While I’m not convinced that Corbyn can ever overcome the weight of small c – conservatism and tabloid headwinds, anything that increases involvement at grassroots level and introduces a new generation to politics at a personal level has to be good. I kind of hope that Corbyn will do the groundwork and a more electable leader will follow to capitalise on that.

    I say all that as someone who’s never missed a voting opportunity since 1970, and never voted Labour!

  39. I’m getting mightily suspicious of the continual drip-drip on various comment forums of people claiming to have been in two minds but to have swung to Brexit as a result of Cameron’s exaggerations and Obama’s opinions.

    Either Leave are going to romp it due to a major swing that polls are failing to pick up, or this is a Brexiteers’ tactic to convince other waverers that the tide is flowing out…

  40. In Scotland the SNP won’t be running a GOTV because they have no idea who the pro-EU voters are. No canvassing has been done on the EU question because of the focus on the Scottish elections. I suppose it is the same for the other parties. Another reason that having the EURef so close to other elections is a problem.

  41. BigFatRon
    “or this is a Brexiteers’ tactic to convince other waverers that the tide is flowing out…”

    If that’s what you think, try posting stuff like “I was wavering, but now I’m voting Remain because……”

  42. Can I ask what GOTV means? I suppose it’s not Get Out TransVestites?

  43. @ RAF (re Eurovision)

    Thanks for that.

    They’ve changed the rules again the year without asking us first, haven’t they?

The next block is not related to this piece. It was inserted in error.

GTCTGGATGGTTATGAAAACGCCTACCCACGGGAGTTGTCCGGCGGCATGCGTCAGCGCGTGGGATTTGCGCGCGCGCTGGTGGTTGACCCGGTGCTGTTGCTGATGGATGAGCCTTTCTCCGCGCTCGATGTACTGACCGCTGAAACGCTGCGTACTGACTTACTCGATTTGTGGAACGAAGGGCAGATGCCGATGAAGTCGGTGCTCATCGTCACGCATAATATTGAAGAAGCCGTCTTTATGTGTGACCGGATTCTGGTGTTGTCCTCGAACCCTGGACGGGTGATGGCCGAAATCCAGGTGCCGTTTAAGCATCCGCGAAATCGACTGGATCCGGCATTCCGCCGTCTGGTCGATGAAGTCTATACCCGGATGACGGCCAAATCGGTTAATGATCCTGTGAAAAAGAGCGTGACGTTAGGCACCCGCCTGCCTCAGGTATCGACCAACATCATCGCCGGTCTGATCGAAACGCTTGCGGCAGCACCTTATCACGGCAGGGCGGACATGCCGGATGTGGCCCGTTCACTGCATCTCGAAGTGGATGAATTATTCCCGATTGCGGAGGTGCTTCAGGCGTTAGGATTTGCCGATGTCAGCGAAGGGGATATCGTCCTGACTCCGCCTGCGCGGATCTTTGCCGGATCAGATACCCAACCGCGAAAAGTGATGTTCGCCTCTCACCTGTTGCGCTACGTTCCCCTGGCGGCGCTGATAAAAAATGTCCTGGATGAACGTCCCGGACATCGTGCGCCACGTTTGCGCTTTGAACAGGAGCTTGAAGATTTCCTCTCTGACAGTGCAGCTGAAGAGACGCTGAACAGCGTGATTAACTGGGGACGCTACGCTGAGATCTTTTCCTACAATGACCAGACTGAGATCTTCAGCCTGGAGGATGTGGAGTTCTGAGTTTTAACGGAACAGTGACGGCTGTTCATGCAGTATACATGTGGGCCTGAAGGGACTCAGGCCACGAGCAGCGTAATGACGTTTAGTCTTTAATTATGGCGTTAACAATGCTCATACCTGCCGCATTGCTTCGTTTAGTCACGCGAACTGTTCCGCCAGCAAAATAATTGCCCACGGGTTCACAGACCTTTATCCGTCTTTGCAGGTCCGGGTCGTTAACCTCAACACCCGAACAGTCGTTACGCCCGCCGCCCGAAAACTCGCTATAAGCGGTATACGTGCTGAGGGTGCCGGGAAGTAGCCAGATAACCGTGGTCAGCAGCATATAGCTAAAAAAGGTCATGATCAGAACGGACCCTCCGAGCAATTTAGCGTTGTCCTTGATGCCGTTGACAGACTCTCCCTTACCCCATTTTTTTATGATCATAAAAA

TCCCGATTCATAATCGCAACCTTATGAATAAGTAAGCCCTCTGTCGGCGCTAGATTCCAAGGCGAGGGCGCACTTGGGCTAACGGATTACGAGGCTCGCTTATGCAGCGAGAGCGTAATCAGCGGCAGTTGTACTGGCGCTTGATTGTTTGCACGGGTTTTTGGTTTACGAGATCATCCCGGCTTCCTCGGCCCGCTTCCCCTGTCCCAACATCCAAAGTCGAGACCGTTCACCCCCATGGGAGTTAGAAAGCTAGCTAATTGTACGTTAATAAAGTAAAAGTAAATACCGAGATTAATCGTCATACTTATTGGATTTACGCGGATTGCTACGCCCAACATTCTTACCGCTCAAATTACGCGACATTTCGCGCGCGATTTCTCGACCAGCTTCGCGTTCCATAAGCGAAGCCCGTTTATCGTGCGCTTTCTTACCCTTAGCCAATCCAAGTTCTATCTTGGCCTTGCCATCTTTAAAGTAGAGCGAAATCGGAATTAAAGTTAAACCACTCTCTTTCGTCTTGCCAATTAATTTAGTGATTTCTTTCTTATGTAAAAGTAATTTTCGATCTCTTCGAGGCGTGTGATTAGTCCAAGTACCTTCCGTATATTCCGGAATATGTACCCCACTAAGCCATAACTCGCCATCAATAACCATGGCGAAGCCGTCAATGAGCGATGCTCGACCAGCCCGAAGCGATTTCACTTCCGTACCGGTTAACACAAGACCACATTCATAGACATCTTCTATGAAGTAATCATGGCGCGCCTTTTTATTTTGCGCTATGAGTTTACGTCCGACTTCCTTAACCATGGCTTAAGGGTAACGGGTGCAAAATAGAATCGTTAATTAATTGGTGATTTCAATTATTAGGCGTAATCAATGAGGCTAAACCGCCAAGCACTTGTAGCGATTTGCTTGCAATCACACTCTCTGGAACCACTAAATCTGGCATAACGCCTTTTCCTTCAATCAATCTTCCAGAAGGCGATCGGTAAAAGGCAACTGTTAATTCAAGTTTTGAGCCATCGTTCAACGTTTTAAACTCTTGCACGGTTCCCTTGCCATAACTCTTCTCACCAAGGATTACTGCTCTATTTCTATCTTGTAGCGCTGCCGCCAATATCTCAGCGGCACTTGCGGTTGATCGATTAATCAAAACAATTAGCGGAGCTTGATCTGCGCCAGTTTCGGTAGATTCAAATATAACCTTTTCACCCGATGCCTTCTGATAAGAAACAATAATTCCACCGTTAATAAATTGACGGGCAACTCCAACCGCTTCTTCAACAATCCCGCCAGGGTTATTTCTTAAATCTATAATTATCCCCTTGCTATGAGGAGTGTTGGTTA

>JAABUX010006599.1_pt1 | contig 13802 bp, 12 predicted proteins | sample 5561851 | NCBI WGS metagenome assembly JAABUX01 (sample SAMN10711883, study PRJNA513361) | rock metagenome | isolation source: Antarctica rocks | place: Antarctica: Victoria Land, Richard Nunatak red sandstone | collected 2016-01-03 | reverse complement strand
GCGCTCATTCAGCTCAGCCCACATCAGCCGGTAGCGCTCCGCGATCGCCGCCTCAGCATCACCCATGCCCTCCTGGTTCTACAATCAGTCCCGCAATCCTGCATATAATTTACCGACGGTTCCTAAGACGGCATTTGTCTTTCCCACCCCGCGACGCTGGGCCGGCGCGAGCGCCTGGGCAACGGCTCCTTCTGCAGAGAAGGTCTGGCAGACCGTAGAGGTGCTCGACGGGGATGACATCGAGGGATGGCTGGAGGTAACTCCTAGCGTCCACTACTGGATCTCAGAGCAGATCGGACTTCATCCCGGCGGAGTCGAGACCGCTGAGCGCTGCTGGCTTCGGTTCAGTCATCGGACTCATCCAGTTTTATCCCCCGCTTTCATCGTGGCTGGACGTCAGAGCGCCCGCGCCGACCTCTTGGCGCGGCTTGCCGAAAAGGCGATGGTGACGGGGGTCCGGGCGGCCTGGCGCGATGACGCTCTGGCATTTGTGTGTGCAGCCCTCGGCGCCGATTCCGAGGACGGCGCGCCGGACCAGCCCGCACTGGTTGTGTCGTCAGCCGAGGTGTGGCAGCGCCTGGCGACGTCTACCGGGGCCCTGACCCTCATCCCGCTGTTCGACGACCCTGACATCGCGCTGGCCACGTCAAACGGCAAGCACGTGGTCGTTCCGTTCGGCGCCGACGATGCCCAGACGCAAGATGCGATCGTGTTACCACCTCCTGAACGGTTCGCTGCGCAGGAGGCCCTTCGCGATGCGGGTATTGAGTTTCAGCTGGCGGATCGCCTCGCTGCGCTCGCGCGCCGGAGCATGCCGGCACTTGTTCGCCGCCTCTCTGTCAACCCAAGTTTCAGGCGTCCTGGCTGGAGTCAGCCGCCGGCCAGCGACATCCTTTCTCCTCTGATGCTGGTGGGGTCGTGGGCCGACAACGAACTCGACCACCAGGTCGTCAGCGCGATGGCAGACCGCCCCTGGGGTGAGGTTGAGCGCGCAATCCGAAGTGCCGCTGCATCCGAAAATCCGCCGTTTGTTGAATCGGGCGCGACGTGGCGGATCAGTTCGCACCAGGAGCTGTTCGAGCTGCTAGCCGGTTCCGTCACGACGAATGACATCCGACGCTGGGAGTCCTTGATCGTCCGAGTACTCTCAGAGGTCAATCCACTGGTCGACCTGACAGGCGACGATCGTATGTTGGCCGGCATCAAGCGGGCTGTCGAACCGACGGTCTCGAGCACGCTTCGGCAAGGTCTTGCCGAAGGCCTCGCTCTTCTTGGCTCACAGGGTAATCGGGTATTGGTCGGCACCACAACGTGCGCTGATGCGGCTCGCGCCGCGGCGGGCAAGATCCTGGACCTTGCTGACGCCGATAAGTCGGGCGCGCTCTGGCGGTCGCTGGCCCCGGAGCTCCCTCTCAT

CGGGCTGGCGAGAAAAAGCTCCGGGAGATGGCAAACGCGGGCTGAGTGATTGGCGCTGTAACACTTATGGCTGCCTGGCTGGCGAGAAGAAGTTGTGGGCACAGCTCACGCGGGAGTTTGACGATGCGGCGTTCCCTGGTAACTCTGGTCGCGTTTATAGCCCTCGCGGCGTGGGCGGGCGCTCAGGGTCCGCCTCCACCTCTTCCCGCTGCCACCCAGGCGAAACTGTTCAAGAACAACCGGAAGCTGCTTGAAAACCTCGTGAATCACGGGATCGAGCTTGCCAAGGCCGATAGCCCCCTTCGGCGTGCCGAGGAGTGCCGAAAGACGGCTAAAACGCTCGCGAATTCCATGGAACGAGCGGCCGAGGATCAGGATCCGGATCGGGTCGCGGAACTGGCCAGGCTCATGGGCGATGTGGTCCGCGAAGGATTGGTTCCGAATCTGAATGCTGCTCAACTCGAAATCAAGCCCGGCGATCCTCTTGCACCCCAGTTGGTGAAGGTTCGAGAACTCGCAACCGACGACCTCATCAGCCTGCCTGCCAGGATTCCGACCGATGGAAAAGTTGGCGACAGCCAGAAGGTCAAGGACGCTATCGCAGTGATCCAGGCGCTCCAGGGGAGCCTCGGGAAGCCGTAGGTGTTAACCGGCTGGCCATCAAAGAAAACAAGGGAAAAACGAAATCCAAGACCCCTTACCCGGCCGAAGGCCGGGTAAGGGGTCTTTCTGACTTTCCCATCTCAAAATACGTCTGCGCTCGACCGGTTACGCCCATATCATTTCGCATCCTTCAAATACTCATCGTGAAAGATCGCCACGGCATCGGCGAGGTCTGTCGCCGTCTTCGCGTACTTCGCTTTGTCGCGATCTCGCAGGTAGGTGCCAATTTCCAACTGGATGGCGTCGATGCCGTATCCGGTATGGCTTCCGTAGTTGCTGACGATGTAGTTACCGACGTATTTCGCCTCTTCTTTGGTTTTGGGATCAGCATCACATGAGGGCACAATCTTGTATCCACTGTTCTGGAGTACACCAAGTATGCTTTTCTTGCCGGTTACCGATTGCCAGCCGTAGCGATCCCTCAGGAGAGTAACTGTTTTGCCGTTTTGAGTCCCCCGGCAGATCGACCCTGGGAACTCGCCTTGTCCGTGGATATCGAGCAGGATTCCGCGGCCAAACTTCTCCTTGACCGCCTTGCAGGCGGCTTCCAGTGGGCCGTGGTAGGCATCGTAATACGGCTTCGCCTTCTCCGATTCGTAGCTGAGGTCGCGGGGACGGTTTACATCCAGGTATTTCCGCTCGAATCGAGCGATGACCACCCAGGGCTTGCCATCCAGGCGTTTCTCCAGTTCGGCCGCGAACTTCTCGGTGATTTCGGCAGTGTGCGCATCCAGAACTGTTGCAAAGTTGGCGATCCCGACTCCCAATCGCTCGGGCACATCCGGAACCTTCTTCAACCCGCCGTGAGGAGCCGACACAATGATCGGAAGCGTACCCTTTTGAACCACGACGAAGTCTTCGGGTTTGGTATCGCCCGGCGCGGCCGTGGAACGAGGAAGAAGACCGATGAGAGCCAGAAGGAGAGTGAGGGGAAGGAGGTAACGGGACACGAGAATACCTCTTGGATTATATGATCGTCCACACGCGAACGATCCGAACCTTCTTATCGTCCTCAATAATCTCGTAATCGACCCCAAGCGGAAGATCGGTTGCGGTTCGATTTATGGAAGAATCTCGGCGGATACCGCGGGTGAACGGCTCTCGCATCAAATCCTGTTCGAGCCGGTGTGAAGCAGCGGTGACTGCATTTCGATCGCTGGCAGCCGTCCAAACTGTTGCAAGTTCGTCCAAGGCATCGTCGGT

:-)

  44. @PeteB
    Life is too short…

  45. BigFatRon

    It was a very common device during the indyref – and equally transparent.

    Wait for the use of the Eurovision song contest – nul points for the UK, and we’re out! :-)

  46. Where I am in London (which may be another country, I know) I have barely seen any activity by new members.
    All the canvassing and leafletting load is being carried by the usual suspects, not many of them young. We had a flurry from Momentum around station leafletting on 4 Jan where they told us old stagers that we were doing it all wrong, we should have a massive team on one or two stations, and they would organise separately. We managed to get 2 or 3 canvassers on all 20 stations in the borough from 7 am. 2 Momenta (grin), one in his 40s, the other his 60’s turned up at one station at 9.30 after most of the commuters had gone, and that was their massive team.
    All except one of our ward organisers for the mayor campaign are remainers and all are carrying on canvassing, leafletting, etc though the intensity and enthusiasm haven’t cranked up yet.
    If the figure I saw yesterday is right and fully 25% of 18-24 year olds are not registered to vote (and polling suggests they would be strongly remainers) then this piece of very dubious electoral policy could backfire spectacularly on Cameron and may indeed lead to WW3

  47. Pete B: “Can I ask what GOTV means?”

    Getting out the vote. Although, come to think of it, is it GTVO?

  48. Graham

    Apologies. The trouble is that we use ‘polls’ both to refer to a number of individual polls and, synecdochely, to the pollsters that produce them.

    Pete B

    You’ve been watching too much Eurovision.

  49. Oh, and one of our new members, when contacted to seek his assistance in the campaign, requested that our existing canvassers tone down the door knocking as it was disturbing his slumber.

  50. @ CHRISLANE1945

    ‘It is often forgotten that Old Labour CLP members voted for Blair in July 1994’

    I certainly did not… but I did put up and shut up (in public anyway)….